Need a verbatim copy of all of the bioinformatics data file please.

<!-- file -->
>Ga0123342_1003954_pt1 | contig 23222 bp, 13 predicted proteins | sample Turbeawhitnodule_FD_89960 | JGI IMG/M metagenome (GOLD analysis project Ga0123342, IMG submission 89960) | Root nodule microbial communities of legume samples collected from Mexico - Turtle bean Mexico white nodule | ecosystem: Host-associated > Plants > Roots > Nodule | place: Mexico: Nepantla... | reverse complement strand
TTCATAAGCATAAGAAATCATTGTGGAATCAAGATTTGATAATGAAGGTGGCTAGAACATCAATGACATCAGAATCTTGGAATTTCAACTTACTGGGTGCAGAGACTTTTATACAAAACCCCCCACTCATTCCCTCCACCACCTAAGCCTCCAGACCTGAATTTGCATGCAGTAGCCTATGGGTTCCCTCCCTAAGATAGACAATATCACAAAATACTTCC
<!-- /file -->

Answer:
>Ga0123342_1003954_pt1 | contig 23222 bp, 13 predicted proteins | sample Turbeawhitnodule_FD_89960 | JGI IMG/M metagenome (GOLD analysis project Ga0123342, IMG submission 89960) | Root nodule microbial communities of legume samples collected from Mexico - Turtle bean Mexico white nodule | ecosystem: Host-associated > Plants > Roots > Nodule | place: Mexico: Nepantla... | reverse complement strand
TTCATAAGCATAAGAAATCATTGTGGAATCAAGATTTGATAATGAAGGTGGCTAGAACATCAATGACATCAGAATCTTGGAATTTCAACTTACTGGGTGCAGAGACTTTTATACAAAACCCCCCACTCATTCCCTCCACCACCTAAGCCTCCAGACCTGAATTTGCATGCAGTAGCCTATGGGTTCCCTCCCTAAGATAGACAATATCACAAAATACTTCC